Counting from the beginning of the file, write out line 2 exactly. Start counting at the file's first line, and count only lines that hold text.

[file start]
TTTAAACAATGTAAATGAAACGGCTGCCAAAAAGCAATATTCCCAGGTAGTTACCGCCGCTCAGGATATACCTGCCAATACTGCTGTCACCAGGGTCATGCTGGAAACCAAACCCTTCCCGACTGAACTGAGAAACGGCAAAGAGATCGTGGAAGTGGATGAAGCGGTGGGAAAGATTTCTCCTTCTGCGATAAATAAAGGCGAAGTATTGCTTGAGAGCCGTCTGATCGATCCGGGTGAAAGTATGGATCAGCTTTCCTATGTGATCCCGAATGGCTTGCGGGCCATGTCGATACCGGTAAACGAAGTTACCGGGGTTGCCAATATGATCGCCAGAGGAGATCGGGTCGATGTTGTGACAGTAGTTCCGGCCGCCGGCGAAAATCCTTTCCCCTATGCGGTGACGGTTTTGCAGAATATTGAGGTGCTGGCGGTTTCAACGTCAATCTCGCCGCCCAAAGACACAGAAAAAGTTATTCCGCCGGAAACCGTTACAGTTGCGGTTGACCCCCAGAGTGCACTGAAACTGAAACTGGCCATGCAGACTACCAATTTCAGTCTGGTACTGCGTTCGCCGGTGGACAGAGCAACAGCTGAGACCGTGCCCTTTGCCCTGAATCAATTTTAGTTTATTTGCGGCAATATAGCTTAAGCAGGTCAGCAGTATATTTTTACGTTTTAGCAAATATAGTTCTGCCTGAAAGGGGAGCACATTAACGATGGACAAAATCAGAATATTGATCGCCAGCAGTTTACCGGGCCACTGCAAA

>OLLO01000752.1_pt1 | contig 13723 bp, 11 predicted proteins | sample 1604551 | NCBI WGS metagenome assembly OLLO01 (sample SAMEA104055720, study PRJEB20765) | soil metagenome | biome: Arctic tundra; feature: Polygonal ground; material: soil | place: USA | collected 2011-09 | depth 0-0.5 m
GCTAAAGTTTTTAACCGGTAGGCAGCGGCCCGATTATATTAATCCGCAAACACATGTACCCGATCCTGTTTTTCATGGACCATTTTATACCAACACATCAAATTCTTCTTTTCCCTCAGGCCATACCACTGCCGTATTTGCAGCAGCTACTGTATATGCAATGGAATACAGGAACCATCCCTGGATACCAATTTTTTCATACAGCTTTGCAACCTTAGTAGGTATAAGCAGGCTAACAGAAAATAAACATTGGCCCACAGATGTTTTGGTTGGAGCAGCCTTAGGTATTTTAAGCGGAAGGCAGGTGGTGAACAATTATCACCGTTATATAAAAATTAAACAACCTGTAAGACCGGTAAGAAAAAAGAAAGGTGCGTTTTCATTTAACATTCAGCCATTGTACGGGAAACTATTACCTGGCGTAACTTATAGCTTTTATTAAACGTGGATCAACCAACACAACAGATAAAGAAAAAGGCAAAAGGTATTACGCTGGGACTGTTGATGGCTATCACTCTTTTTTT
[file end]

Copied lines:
>OLLO01000752.1_pt1 | contig 13723 bp, 11 predicted proteins | sample 1604551 | NCBI WGS metagenome assembly OLLO01 (sample SAMEA104055720, study PRJEB20765) | soil metagenome | biome: Arctic tundra; feature: Polygonal ground; material: soil | place: USA | collected 2011-09 | depth 0-0.5 m